This pathfinder is intended for UNC Chapel Hill undergraduate and graduate students who have an interest in researching Hollywood’s Golden Age, including actors, directors, films, and studios of the period. The goal of the pathfinder is to introduce students to high-quality physical and virtual resources located on campus and the internet.
The decade marked by the Great Depression and leading into World War II is remembered as Hollywood’s Golden Age. During this period, new genres were formed, new stars were born, and the studio system rose to mammoth status. The eight major studios, each known for its distinctive style and stars, collectively produced 95% of all American films. More than 7,500 features were released by the studios between 1930 and 1945 to eager audiences. More than 80 million people took in a least one film per week at the height of the cinema’s popularity. This period also saw the introduction of the Production Code, B-Films, and the first animated feature of Snow White. Hollywood’s Golden Age began to decline in the late 1940’s due to the introduction of television, Hollywood blacklisting, and the ability of actors to become ‘free agents.’ A final blow to the industry occurred in 1948, when antitrust suits were filed against the major studios.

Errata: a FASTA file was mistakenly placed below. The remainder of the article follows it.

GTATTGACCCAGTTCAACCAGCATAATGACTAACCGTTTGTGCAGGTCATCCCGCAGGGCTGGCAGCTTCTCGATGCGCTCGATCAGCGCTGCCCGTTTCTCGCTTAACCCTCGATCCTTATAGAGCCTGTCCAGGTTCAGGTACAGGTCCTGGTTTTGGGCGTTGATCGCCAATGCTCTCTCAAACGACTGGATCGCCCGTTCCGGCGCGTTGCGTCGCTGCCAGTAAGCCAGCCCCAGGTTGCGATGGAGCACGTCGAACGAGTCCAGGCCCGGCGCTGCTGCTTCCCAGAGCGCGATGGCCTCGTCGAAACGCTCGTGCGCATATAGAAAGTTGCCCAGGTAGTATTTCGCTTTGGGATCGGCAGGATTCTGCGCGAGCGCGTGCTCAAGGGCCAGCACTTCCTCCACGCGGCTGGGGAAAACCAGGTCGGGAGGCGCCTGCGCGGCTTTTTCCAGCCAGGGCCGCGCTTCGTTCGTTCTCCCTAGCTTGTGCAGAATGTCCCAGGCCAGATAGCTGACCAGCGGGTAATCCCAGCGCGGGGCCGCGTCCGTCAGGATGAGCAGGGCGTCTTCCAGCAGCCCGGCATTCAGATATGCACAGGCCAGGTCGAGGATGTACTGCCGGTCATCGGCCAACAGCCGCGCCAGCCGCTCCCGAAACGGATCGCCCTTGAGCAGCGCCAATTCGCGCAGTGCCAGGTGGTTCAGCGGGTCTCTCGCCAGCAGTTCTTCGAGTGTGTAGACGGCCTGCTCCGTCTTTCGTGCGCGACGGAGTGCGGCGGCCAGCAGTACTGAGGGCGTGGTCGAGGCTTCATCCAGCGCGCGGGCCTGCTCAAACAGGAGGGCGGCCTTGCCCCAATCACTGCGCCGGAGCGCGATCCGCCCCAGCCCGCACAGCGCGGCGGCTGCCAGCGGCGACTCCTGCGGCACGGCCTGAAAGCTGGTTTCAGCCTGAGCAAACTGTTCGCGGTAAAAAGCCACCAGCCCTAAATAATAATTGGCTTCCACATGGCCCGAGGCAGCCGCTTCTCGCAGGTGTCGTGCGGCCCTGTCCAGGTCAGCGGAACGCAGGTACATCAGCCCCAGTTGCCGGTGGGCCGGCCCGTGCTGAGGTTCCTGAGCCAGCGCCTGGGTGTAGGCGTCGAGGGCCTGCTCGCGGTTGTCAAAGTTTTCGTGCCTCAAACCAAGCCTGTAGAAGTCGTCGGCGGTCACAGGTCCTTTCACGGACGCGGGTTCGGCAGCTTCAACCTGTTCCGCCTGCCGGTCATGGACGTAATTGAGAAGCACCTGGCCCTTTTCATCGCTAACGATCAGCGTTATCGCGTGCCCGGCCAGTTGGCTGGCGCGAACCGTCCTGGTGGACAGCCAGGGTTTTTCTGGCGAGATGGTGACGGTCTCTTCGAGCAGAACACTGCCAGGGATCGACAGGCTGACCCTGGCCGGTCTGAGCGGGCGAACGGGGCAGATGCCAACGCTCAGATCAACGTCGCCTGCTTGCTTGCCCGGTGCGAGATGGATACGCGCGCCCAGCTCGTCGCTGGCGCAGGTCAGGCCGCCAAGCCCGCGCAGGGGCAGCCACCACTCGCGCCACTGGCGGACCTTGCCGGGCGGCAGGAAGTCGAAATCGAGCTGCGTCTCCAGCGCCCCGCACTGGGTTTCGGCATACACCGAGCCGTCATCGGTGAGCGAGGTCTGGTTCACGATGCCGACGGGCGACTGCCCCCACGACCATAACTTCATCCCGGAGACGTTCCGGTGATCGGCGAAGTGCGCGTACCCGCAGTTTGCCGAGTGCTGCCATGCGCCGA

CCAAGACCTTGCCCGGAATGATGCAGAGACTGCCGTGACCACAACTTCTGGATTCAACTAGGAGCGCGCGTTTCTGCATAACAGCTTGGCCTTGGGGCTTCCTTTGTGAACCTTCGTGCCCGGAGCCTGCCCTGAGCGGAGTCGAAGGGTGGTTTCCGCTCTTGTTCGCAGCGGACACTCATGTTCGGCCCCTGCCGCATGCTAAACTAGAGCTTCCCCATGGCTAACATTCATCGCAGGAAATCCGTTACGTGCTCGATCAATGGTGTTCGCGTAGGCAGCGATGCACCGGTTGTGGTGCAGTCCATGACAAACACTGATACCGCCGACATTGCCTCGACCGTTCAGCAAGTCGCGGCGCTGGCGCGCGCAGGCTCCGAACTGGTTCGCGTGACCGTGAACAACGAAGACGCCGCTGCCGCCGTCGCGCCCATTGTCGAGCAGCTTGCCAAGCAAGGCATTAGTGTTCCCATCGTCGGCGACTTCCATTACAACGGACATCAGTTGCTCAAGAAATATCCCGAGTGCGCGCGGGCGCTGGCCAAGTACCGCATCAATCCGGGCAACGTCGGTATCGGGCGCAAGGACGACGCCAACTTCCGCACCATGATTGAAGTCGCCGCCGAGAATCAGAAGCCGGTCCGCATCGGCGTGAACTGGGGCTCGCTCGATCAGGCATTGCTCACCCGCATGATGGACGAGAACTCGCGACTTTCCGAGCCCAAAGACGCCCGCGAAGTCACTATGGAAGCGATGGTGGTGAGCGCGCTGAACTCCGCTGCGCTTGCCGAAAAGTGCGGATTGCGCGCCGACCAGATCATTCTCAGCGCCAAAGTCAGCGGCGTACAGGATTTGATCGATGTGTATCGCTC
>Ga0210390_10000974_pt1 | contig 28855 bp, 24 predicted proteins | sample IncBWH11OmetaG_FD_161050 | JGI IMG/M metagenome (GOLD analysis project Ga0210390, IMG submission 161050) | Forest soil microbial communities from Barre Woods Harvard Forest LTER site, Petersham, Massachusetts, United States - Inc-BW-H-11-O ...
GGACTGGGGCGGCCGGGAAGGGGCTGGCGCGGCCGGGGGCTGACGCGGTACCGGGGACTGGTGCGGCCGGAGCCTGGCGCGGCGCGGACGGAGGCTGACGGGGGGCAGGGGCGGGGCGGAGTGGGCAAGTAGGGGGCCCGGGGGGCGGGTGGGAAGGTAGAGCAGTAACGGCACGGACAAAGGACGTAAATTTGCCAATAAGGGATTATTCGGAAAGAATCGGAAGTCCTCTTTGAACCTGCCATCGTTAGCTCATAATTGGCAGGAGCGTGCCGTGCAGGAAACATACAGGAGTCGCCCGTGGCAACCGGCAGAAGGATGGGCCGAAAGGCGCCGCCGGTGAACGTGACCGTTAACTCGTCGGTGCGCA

Source: “Motion Pictures.” The New Encyclopedia Britannica. Chicago: Encyclopaedia Britannica, 2002.
10 Bonnie Lee Bakley
Married several times, running “lonely heart” scams, getting arrested for said scams, and being celebrity obsessed--Bonnie Lee Bakley lived a strange, if colorful, life. Her scams allowed to her to buy houses in Memphis and Los Angeles, but her career as an actor and singer never went anywhere, and she continued to try to marry any celebrity she could. Near the end of her life, that celebrity was Robert Blake.
The marriage itself was bizarre, since the two didn’t even live in the same house, and Blake had Bakely investigated at the same time. It was on May 4 th , 2001 when Bakley, waiting in the car for her husband (who had reentered a restaurant to pick up a gun that he’d left behind) was shot and killed by a bullet to the head. The gun Bakley went back for was confirmed to not have been used in the murder, but he was charged for the crime nonetheless. While Blake was later acquitted, he was later sued by Bakley’s children via a wrongful death lawsuit.